Known for classic rock radio staples like "Move It On Over" and "Bad to the Bone," bluesy rock 'n' rollers George Thorogood and The Destroyers are celebrating their 40th anniversary with a national tour.
The tour brings Thorogood and his band to Ribfest's Main Stage for a headlining performance at 8:30 p.m. Sunday, July 6. The concert is included with $15 festival admission. In advance of his visit to Naperville, Thorogood recently talked with the Daily Herald about his signature guitar style and touring with the Rolling Stones.
Q. What were your musical inspirations growing up and how did you develop your style?
A. Definitely early Rolling Stones; I listened to them and I said to myself, "I can do that." When I grew up I wanted to be Mick Jagger or Jeff Beck -- that was really the dream. Eventually they went on to have monster hits when they started writing originals, and there were all these great artists like Led Zeppelin and Jimi Hendrix plus singers like Roger Daltrey and Rod Stewart. I got to thinking, "I can put together my slide guitar, get a band together, get some good Bo Diddley songs and John Lee Hooker songs and you can be the opening band with people like the Allman Brothers and J. Geils Band." Robert Duvall started as a supporting actor and he's one of the greats, and so going in I thought, "Follow your dream. You're just not going to end up on 'The Ed Sullivan Show,' but you might end up on a Steve Miller tour."
Q. Your big break into national exposure was your 1981 tour with the Rolling Stones. What did you learn from touring with such a big band?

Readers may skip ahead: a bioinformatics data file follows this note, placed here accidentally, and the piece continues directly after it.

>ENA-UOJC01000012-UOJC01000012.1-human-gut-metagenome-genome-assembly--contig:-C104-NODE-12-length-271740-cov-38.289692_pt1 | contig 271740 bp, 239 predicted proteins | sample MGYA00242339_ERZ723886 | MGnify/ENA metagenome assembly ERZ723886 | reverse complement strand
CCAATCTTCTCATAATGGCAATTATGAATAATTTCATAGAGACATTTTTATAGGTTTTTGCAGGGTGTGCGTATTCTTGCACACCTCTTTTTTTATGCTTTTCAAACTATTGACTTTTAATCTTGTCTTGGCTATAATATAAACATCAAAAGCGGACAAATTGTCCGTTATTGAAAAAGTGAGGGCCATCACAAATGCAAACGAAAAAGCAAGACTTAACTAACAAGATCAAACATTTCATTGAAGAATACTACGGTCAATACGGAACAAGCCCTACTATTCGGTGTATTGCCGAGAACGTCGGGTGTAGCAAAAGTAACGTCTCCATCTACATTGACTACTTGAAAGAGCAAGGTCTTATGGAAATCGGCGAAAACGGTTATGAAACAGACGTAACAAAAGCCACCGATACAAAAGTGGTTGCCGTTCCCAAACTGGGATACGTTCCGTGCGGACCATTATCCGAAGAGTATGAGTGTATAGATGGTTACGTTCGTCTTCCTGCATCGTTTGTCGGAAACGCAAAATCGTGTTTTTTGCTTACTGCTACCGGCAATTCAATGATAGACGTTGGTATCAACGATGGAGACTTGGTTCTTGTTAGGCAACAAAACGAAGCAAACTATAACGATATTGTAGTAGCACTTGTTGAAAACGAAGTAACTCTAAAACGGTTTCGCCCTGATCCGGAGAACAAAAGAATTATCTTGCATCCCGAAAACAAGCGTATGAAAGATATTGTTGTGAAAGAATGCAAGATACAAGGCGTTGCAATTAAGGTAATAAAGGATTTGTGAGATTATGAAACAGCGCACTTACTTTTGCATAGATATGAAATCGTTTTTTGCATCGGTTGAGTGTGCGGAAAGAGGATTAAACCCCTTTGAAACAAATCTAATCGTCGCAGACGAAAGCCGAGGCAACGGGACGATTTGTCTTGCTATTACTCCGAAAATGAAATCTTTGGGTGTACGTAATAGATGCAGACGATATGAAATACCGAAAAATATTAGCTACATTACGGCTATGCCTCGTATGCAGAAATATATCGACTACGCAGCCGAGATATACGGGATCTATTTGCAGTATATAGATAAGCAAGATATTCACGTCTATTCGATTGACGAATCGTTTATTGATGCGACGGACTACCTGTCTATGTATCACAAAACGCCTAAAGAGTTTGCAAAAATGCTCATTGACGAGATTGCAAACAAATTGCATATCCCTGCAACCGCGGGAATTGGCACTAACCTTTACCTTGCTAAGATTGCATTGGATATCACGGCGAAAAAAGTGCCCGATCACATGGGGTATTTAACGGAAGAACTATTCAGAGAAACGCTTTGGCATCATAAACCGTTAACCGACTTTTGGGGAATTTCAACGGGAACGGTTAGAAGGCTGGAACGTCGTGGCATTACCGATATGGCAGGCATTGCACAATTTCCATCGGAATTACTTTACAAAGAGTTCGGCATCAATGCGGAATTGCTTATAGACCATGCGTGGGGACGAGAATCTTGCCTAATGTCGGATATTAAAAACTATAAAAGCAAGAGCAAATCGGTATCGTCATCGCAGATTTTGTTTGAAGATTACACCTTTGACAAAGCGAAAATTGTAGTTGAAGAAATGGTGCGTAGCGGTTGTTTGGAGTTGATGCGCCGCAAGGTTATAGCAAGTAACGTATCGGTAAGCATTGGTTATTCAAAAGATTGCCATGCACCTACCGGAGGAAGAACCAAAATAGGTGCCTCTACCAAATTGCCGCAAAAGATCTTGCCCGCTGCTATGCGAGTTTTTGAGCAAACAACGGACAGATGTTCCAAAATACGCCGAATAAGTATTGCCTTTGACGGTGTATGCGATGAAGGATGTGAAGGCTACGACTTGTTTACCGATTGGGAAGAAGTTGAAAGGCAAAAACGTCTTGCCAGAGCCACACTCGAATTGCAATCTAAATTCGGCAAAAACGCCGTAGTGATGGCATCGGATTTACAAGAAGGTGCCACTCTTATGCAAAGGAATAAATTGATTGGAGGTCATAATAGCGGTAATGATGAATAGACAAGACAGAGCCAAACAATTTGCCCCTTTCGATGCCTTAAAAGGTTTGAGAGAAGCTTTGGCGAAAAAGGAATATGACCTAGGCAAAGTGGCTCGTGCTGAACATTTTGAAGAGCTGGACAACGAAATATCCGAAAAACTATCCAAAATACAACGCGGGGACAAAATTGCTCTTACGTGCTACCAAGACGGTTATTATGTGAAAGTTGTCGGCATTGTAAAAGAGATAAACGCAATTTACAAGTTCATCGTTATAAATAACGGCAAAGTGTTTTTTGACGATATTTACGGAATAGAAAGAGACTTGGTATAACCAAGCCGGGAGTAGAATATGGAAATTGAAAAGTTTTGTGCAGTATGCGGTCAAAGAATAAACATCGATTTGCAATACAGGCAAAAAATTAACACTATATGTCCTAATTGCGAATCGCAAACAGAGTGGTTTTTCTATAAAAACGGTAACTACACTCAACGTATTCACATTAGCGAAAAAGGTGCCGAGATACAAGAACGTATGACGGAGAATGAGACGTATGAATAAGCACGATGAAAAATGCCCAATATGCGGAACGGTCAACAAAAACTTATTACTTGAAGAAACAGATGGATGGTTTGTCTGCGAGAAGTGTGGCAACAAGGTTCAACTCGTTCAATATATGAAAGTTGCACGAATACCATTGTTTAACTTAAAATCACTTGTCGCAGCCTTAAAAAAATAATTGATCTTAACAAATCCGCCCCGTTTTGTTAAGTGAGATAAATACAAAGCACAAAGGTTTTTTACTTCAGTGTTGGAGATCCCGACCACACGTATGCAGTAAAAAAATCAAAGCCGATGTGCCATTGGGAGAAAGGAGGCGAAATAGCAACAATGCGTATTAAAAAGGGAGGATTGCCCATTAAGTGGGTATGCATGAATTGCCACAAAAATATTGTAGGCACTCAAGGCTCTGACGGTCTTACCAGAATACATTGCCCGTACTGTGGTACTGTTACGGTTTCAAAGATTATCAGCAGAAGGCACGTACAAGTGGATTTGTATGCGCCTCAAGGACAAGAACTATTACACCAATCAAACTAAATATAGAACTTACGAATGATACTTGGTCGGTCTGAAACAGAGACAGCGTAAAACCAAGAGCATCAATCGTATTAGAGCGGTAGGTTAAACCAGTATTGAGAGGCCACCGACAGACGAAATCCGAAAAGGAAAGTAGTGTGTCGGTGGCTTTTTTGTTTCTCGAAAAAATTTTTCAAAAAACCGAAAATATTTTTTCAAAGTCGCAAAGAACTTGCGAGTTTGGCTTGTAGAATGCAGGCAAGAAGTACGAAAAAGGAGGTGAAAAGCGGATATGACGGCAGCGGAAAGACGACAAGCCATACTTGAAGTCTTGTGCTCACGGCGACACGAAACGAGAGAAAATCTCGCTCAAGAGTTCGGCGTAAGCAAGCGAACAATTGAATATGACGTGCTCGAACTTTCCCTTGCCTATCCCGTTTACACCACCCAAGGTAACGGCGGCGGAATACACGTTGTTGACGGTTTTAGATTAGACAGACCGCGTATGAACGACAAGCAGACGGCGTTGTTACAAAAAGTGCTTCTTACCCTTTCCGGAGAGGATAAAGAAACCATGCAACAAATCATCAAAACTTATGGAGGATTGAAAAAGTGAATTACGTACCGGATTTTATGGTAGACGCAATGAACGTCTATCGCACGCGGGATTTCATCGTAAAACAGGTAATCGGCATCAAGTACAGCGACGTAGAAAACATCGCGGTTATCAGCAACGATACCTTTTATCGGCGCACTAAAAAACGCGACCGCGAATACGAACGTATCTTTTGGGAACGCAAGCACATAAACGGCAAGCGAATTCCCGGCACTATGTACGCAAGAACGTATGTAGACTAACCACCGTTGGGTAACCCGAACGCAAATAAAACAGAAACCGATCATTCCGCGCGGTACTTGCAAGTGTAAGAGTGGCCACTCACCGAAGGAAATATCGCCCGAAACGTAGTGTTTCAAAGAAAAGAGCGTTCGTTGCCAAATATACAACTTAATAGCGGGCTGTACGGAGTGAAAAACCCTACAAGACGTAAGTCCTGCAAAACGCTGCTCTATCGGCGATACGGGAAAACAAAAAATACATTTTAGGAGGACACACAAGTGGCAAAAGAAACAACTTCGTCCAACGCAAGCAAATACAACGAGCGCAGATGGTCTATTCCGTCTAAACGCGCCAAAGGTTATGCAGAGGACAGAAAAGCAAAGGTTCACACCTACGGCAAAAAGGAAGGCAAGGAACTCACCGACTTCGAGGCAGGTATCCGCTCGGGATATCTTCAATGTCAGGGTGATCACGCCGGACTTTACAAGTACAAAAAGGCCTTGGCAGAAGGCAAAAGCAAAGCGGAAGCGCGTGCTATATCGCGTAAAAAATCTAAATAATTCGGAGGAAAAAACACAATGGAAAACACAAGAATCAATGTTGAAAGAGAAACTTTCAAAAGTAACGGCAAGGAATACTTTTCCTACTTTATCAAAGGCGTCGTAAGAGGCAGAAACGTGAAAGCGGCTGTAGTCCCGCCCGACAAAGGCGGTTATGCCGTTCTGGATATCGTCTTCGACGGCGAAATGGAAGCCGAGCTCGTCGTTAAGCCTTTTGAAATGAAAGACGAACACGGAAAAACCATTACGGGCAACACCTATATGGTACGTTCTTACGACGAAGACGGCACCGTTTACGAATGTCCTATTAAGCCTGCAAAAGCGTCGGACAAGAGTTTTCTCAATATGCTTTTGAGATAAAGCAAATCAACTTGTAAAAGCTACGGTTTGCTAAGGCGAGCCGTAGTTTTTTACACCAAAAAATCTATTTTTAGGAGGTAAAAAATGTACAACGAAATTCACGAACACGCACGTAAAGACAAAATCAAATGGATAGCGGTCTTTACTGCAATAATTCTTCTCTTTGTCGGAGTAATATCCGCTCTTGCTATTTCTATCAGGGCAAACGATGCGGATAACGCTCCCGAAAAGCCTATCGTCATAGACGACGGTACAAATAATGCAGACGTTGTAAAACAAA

A. I was shocked how quickly the band got familiar with what we could do with the Stones. Their stage was a little funny; it was designed by a Japanese artist with lots of dips in it and I had to learn to adapt to that, but I was quite thrilled to do it and we came out of that tour with a lot of confidence.
Q. What is your songwriting process like?
A. It depends on the tune. Sometimes you go backward and sometimes you go forward; and if you come up with a riff, you're halfway home. Something like that can really get in someone's ear, and you write around it and you generally end up with a hit.
Q. You're known for your signature slide guitar sound. How did you come to develop that?
A. I was fooling around with that early on and I got a Ry Cooder record and I picked it up fast. Then I started listening to Muddy Waters, Robert Johnson and Elmore James and I had friends that told me, "You've really got something going there." With Duane Allman's style being the big thing at the time, it was very much in vogue and I thought to myself, "I could jump on this thing and catch some attention."
Q. When you're performing, how do you integrate the material off your newer albums with the established classics?
A. It's tough to do because we have a time limit. Some bands will stop in the middle of their set and play everything off their new album, but unless you've got a classic on your hands I think that's a mistake; you're just doing it to sell the record. But we definitely try to include several songs from our latest work. And of course we have our standards, which is what people pay money to hear.
Q. Are you looking forward to trying any of Ribfest's famous racks?
A. I've played Ribfest before, and so many people were eating red meat and drinking beer that by the time we hit the stage the crowd was pretty relaxed. I try to keep the meal somewhat light before I go play, because you don't want to be too heavy out there. Maybe I'll bring some with me after the show if there's any left!